I can speak for all designers when I say that the acceptance of responsive design is a huge step in the right direction. Mobile views are where users are and will continue to be if the trend continues.
There are some things to watch out for when making a site responsive before calling it “done”, and all can be found by testing. Here are a few things that keep showing up in sites I see, and ways to fix each problem.
Type bloat. This is the first sign that the site still needs to be adjusted, or was built with mobile as an afterthought. Text that looks fine with lots of space on the left and right in a wide column becomes stuffy on a mobile device unless type is given room to fit the space.
The solution is to look at it on a small device. When a smaller phone isn’t available, I try to simulate what a site would be like for someone on an early smartphone to help content stay legible.
The order of content. You have multiple columns on a desktop, but if you design on the desktop to start, what will happen to your site in one column? If you have ads on the right, will they appear on top of your site’s content or at the end – or should they show up at all?
The solution for each situation is different but the first step is testing the page to make sure elements flow throughout in an expected way (unless you want to design with mobile first and head this problem off sooner).
Speed loss from frameworks. Many designers like Bootstrap, Foundation, etc. for the way they make getting a site together quickly. The biggest trouble (besides sites looking the same) is that so much of the code is unused by your site at the end of the project. Every visitor to your page will have to call on the entire framework to load a few elements for your site to appear. It can affect their data usage and your site’s speed.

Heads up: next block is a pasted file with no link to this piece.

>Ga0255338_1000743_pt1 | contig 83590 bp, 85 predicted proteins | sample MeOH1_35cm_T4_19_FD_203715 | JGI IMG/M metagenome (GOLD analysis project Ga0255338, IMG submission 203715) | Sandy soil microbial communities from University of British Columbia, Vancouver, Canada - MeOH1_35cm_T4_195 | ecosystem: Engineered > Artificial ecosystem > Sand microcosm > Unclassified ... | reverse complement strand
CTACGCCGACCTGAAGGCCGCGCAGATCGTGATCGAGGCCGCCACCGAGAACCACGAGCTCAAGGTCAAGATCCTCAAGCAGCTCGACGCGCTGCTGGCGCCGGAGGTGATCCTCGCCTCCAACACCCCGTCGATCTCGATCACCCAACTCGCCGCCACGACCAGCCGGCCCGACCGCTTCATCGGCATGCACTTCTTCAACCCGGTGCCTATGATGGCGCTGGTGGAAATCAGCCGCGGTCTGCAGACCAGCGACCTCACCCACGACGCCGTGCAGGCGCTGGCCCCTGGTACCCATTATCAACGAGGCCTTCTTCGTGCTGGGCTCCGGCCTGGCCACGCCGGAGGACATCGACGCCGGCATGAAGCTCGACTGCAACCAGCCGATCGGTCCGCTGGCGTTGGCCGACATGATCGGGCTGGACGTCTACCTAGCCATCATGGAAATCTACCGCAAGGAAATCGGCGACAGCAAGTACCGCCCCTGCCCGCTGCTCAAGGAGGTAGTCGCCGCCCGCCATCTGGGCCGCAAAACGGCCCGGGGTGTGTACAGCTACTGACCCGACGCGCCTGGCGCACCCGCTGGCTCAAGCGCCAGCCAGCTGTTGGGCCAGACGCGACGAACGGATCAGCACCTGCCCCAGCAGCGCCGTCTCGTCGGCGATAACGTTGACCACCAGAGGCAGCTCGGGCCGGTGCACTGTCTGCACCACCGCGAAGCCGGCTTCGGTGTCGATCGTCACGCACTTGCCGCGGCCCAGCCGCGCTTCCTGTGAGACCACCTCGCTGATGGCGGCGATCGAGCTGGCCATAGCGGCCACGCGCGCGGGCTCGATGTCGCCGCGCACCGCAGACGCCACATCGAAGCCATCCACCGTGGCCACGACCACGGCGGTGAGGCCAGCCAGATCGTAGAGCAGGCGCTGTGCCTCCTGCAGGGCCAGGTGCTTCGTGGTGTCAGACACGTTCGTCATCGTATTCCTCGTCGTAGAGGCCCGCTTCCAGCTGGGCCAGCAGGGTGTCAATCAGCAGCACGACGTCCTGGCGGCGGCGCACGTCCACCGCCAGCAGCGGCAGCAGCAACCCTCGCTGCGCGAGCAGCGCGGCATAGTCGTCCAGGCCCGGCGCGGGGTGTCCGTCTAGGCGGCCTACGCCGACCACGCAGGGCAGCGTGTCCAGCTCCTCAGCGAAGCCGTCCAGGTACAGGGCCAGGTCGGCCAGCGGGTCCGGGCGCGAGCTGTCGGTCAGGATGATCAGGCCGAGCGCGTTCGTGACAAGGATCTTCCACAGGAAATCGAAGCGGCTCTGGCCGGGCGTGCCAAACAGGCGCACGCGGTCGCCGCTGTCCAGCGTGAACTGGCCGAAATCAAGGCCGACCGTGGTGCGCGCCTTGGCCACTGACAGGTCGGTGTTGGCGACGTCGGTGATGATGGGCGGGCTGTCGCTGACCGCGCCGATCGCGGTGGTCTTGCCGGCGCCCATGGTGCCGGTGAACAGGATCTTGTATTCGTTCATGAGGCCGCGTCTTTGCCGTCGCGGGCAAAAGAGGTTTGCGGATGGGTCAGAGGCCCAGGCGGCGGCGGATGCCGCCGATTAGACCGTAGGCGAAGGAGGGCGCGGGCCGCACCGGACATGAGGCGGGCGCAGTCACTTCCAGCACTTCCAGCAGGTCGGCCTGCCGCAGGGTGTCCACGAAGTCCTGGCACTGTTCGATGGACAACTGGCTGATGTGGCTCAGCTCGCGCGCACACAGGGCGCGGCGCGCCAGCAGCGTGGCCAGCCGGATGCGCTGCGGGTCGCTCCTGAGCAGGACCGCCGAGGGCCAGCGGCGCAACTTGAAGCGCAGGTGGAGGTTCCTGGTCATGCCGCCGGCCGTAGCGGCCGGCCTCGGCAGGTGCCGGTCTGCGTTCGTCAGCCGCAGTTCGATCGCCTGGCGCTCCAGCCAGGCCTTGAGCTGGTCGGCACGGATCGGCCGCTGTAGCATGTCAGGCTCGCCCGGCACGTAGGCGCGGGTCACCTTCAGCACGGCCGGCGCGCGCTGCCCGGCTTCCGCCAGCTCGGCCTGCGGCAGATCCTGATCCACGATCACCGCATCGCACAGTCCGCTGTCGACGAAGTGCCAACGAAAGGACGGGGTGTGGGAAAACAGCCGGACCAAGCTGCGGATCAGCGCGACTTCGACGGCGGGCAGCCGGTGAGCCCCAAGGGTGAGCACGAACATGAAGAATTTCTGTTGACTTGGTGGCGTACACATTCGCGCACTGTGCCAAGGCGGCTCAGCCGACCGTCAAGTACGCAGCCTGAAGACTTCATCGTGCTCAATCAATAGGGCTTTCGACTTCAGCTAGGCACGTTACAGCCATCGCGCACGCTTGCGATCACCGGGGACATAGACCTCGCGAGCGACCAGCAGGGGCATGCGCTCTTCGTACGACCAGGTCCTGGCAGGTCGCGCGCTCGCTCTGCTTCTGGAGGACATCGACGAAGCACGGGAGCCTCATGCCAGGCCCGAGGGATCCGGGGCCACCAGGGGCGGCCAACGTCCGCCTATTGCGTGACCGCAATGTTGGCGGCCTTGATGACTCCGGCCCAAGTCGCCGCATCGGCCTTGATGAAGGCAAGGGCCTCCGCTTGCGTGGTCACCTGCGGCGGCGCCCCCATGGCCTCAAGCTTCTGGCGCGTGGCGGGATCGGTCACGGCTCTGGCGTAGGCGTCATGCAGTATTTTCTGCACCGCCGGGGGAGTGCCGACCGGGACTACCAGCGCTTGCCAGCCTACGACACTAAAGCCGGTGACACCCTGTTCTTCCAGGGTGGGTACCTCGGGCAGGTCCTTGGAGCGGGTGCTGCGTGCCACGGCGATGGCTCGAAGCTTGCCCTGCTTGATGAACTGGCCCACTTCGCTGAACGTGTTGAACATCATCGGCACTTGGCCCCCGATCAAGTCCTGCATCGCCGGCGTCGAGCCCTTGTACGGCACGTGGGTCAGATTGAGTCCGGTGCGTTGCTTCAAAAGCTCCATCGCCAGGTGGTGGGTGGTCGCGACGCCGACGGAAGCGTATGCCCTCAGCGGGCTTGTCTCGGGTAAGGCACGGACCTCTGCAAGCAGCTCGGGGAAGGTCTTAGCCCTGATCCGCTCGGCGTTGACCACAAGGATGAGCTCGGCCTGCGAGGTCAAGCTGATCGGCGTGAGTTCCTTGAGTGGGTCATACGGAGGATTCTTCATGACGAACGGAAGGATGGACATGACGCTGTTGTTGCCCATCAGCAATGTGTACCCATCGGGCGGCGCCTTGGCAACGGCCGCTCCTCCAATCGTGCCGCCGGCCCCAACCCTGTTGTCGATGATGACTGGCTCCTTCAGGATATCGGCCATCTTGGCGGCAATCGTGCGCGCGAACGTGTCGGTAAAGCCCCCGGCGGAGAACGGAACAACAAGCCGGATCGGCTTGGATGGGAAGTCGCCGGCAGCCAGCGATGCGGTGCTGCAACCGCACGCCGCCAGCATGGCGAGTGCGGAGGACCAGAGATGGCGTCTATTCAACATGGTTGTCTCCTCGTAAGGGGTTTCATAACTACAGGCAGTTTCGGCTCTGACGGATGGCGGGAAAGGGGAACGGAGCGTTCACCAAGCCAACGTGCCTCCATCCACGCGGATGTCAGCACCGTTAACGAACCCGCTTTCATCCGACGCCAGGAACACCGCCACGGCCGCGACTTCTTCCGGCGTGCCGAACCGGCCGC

To help counteract this you can use a framework in the mockup stage and build the site with only what you need. Keeping the framework handy as a mockup tool will allow you to revisit areas in the future without the need for the entire framework at once.
Web-friendly images. The most common way to slow down a site is to keep pictures larger than needed. Stock photo sites, cameras and our (sometimes) fast connections are to blame here. If they load quickly for us, why should we think otherwise for a site? Unfortunately, unreliable internet speeds keep this a problem.
Web safe images can help. Photoshop’s “save for web” is a fairly easy way to see the file size of your image while comparing quality. Be careful to provide images for retina displays as well if needed. There are some methods of providing images to viewers based on CSS but none as easy as “save for web” right now.
This might seem like a lot, but it adds up to a better site for your visitors and is well worth the effort.